Poke (pronounced poh-kay) is a marinated raw fish dish in Hawaii. Recently over half a dozen shops specializing in poke have popped up in L.A neighborhoods. Speciality shops have created different dishes with poke that attracts Californian consumers because of its health benefactors and its cost of being an average of $10. Bowl of rice, salads, quinoa are topped with poke and stand as alternatives to eating lunch at a sushi bar that would bring an average check of $40.
Sweetfin, a widely popular poke shop, serves a bowl of sashimi-grade tuna heaped on top of rice, or greens, such as citrus kale salad, with a wide range of accompaniments like avocado, edamame, and scallions. Marinades range from soy sauce and sesame oil to creamy togarashi sauce, Sweetfin’s specialty Japanese spicy mayo. While traditional poke in Hawaii involves onions, lime, and nuts, Nestdat and Cohen used more ingredients from Californian and Asian cuisines. Owners of Sweetfin says “Poke is the natural progression from sushi.” Seth Cohen and Brett Nestadt, owners of Sweetfin, wanted to reshape the lunch culture in America with its progression from sushi to poke. Sweetfin has doubled in the amount of fish it buys per week since opening in April, increasing from 700 pounds to 1500 pounds. Daily sales have jumped 40 percent. Cohen and Nestdat are planning to expand and open more shops in metropolitan areas.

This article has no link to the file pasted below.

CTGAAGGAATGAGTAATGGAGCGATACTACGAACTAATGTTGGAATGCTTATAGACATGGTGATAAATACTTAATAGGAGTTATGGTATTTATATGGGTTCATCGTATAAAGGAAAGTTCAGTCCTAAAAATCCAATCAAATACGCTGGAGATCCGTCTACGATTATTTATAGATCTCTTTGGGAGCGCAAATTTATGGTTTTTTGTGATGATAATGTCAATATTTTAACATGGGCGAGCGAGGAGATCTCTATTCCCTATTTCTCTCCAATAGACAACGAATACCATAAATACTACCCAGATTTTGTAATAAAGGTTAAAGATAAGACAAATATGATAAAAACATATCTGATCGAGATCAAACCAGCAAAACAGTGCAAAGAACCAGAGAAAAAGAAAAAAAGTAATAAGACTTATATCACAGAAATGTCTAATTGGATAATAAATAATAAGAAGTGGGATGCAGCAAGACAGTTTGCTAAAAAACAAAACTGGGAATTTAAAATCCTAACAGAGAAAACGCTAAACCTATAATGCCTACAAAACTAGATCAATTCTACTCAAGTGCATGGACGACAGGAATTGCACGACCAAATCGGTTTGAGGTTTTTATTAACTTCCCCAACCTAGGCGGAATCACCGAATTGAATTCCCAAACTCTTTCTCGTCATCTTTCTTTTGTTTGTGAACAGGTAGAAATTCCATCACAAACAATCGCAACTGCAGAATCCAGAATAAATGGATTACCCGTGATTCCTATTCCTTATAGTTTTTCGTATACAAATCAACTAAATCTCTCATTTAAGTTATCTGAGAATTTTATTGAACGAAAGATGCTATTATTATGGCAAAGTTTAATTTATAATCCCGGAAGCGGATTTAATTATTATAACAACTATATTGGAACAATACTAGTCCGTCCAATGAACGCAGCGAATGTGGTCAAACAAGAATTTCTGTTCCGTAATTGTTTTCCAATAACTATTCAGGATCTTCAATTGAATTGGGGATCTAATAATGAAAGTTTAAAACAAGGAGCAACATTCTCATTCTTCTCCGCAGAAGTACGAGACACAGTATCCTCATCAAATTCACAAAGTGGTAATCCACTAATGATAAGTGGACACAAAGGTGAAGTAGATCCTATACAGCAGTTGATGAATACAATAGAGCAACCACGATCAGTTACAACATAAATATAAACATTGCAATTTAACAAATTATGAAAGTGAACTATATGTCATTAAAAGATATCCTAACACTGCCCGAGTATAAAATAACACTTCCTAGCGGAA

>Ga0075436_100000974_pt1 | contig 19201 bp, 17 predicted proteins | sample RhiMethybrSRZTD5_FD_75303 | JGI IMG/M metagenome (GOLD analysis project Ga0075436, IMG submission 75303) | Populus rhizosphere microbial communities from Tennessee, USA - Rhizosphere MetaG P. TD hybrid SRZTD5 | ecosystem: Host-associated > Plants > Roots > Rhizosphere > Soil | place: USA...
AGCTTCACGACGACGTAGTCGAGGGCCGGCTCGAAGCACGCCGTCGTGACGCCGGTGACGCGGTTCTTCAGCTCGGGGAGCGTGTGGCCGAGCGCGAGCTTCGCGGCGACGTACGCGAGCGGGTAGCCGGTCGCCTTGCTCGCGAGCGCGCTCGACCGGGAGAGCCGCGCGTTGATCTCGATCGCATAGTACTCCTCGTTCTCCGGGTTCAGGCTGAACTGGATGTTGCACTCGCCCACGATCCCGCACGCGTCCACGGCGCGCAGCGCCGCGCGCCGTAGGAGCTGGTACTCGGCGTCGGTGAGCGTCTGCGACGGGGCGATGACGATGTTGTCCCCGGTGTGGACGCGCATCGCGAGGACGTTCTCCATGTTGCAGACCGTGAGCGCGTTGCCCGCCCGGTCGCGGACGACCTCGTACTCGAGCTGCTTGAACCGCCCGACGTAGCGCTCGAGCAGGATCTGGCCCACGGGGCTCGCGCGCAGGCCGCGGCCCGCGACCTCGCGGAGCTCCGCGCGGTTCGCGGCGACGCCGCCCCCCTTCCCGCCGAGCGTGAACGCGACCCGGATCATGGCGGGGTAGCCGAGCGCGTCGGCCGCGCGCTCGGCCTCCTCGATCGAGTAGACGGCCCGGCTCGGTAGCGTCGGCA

Not only has Cohen and Nestdat seen success in poke, but several chefs including Kayson Chong and Eric Park has also seen a rise in their sales. Mainland Poke Shop, and Ohana Poke Co. are poke specialty shops, respectively, that have also contributed to the new wave of poke in California. While Mainland Poke Shop offer poke with quinoa and kale, Ohana Poke Co. offers poke with both French and Korean combinations.
Poke has been making appearances in other foodie destinations outside of L.A. Chef Jesse Sandole’s restaurant in Charleston and Nantucket have poke on their menus. Poke has been growing in Chicago, Washing, and Colorado. New York City’s East Village also has poke dishes from Per Se- one with octopus and another with big-eye tuna.
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